By Jeff Balke
By Aaron Reiss
By Angelica Leicht
By Dianna Wray
By Aaron Reiss
By Camilo Smith
By Craig Malisow
By Jeff Balke
At least one lawyer who's battled Attanasio in court will vouch for the experience -- and the ability -- of the young prosecutor, a Stanford law grad whose father is an agent for several professional baseball players.
"You won't find many trial lawyers with the Justice Department any better than he is," says San Antonio attorney A.L. Herndon. "He'll go a long way. He's a real good-looking boy, and jurors believe him."
A federal jury in San Antonio certainly believed Attanasio when it convicted Herndon client Bustamante three years ago. Bustamante's wife, Rebecca, was also charged in that case for allegedly doing no work in return for the $280,000 she received from Heard, Goggan, Blair & Williams for helping the law firm land delinquent-tax collection contracts with the city of San Antonio and a school district. Rebecca Bustamante -- who stood trial alongside her husband -- was acquitted of all charges.
Herndon rejects the notion that the Bustamantes' ethnicity had anything to do with their prosecution. "Attanasio and I had a terrible fight in the courtroom," the lawyer recalls. "I called him names -- we were scratching and clawing. But racism was not one of his hang-ups."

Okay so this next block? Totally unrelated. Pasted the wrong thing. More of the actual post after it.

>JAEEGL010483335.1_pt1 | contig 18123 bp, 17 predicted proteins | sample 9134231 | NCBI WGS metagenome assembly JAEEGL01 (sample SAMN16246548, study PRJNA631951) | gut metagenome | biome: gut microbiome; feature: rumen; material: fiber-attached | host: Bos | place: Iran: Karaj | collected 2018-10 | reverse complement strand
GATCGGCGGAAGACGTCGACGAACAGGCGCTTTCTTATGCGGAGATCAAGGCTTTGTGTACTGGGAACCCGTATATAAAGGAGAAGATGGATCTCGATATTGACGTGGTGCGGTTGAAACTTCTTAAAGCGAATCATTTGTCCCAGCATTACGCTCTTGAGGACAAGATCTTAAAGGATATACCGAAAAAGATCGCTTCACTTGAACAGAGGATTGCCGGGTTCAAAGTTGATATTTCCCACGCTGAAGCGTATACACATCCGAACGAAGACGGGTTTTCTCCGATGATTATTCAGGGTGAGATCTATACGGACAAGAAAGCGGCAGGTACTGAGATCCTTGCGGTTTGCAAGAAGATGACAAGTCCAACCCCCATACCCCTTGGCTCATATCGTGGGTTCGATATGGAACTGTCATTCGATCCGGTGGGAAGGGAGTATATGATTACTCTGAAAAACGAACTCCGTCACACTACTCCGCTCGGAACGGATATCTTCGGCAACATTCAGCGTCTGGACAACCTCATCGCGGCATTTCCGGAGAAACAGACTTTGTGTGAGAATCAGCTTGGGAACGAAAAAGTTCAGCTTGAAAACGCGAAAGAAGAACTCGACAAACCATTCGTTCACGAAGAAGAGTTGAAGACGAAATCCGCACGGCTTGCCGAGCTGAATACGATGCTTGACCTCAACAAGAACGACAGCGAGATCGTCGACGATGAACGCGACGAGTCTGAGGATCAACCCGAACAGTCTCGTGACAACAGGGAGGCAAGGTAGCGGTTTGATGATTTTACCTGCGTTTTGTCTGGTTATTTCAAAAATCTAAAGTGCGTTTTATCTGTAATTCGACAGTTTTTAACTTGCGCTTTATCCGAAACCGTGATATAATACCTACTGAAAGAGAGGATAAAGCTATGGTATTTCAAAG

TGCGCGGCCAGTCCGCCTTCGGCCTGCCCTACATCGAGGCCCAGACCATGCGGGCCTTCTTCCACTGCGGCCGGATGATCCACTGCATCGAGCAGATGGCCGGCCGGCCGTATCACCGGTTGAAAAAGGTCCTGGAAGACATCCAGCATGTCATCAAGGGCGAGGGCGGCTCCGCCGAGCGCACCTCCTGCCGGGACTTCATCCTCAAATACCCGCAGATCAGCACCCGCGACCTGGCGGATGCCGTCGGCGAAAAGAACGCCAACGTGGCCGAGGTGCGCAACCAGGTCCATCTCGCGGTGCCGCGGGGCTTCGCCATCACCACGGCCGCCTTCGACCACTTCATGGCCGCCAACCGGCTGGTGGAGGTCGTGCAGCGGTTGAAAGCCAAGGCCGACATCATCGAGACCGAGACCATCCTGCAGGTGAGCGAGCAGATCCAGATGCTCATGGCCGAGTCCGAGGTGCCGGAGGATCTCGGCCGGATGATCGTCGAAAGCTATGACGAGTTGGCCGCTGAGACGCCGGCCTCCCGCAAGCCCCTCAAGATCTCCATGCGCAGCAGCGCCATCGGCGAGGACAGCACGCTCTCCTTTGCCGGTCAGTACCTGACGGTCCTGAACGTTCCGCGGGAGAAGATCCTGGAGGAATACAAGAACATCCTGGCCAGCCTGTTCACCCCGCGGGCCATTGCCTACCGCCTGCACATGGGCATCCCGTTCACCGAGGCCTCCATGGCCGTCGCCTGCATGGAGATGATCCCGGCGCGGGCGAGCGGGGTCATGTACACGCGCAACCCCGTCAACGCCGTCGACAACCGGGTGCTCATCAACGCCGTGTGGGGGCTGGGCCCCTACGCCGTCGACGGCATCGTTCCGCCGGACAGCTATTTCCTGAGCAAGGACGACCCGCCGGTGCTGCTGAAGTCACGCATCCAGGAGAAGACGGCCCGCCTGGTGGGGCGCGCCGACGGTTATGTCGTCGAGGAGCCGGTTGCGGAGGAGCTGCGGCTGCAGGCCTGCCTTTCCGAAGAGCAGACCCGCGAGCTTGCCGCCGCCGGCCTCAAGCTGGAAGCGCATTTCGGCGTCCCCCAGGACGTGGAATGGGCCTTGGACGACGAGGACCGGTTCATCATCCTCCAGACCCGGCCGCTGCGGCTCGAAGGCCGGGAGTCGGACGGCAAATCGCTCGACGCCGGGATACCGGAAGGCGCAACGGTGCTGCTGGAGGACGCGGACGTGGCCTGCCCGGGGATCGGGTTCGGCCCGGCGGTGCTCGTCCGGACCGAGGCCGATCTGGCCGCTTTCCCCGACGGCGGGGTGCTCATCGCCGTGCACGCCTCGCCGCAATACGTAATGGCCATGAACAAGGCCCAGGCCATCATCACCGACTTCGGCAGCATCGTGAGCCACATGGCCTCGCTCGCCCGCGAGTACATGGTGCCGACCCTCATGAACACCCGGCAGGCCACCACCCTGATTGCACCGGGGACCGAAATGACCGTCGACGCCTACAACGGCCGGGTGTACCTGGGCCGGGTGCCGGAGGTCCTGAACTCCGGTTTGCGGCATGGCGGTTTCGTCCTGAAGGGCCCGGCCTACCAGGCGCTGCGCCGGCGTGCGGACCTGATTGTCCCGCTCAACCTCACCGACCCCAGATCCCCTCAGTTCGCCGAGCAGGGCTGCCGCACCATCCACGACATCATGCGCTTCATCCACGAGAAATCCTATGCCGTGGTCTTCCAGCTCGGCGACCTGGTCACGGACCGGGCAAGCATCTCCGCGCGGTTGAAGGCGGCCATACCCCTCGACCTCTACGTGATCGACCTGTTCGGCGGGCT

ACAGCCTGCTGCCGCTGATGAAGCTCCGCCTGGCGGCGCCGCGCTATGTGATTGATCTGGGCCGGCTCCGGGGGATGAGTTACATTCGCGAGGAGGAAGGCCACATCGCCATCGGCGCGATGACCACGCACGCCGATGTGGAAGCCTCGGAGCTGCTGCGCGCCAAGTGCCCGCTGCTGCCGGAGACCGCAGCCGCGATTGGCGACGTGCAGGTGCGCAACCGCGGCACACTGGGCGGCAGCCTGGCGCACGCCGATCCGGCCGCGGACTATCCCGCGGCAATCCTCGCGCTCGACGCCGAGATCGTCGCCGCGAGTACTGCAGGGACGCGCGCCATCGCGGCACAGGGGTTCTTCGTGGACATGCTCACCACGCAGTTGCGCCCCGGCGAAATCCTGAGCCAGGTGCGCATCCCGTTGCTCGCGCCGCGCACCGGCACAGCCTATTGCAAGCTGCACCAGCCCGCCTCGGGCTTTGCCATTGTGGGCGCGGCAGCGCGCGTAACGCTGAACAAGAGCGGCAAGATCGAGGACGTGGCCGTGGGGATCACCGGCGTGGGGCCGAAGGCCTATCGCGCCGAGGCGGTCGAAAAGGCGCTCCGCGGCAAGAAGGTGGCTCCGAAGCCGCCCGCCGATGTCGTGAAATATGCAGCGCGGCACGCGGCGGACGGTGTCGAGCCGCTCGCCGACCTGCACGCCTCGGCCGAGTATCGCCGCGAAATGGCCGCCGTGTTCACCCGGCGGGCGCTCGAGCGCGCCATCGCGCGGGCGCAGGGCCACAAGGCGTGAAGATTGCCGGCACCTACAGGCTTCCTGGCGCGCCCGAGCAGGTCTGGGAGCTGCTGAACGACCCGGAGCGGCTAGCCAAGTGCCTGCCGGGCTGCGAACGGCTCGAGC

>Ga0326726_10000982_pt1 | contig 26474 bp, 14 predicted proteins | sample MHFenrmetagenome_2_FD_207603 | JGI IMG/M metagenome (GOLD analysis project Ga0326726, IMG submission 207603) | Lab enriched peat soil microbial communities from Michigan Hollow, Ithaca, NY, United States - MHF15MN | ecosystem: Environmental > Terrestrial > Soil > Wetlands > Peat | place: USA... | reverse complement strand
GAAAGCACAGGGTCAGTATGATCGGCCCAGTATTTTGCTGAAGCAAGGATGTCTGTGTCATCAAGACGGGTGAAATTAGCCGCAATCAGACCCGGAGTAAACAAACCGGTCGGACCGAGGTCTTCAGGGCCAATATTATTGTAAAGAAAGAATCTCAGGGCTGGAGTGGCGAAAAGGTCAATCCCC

For his successful prosecution of Bustamante, Attanasio was rewarded with one of the Justice Department's highest internal honors. A former colleague also credits Attanasio with securing a conviction in the government's bribery case against the owner of Kentucky's Green River Coal Company last December.
"The government won the case because of his closing argument," says Scott Cox, a former assistant U.S. attorney in Kentucky who is now in private practice.
Cox says Attanasio is one of a select group of federal attorneys who travel around the country prosecuting corruption cases against public officials. Because the Justice Department wants those cases to be tried in a uniform manner, it always assigns someone from its Washington office to them.
"In these high-profile cases, [the Justice Department] likes to have one of their attorneys at least assisting the local U.S. attorney's office," says Cox. "They want to keep control over those types of cases. They don't ever want to be accused of coming after someone because they are a Republican or a Democrat, or because you're black or you're white. Don't accuse Mike Attanasio of having a grudge against these people. He doesn't know them from Muhammad Ali."
Harris County District Attorney Johnny Holmes also cautions against jumping to conclusions about the scope and motivation of the federal investigation. Holmes indicates that he has knowledge that it wasn't aimed solely at black and Hispanic councilmembers.
"If what [the government] is doing is picking on someone just because of their ethnicity, I think that's subject to questionable government process," says the district attorney. "But we don't know that. And to fan the flames without the facts is just going to make you look foolish when the facts come out -- if you're wrong."
"This investigation," Holmes adds without elaborating, "has been going on a long, long time.